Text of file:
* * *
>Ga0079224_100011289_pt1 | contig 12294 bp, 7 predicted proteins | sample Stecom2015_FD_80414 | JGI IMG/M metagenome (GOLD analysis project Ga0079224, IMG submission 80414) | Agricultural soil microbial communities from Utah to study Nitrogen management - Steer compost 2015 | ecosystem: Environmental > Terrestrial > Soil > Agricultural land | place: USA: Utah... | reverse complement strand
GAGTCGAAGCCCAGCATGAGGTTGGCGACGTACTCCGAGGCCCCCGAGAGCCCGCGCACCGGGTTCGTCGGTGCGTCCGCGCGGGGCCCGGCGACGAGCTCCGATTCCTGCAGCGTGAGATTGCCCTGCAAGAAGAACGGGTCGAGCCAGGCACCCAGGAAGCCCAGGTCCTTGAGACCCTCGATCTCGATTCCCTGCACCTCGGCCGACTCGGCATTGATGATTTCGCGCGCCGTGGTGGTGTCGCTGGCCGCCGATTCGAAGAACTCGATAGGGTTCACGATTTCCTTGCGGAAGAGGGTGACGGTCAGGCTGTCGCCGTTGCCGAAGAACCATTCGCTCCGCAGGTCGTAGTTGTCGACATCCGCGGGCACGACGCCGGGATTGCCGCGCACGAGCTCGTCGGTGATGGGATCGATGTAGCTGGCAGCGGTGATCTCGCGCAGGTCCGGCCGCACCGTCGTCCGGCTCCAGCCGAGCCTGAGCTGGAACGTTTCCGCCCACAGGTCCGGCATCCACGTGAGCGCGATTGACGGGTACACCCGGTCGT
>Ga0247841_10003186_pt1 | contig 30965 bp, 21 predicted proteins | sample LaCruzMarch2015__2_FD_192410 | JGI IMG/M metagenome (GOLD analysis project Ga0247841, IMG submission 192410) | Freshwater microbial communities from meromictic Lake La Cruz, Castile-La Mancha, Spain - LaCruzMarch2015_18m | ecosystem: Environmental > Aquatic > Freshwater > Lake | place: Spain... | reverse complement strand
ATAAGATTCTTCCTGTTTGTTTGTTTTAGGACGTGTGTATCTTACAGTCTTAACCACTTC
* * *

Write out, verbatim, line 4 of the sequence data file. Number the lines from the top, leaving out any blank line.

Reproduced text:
ATAAGATTCTTCCTGTTTGTTTGTTTTAGGACGTGTGTATCTTACAGTCTTAACCACTTC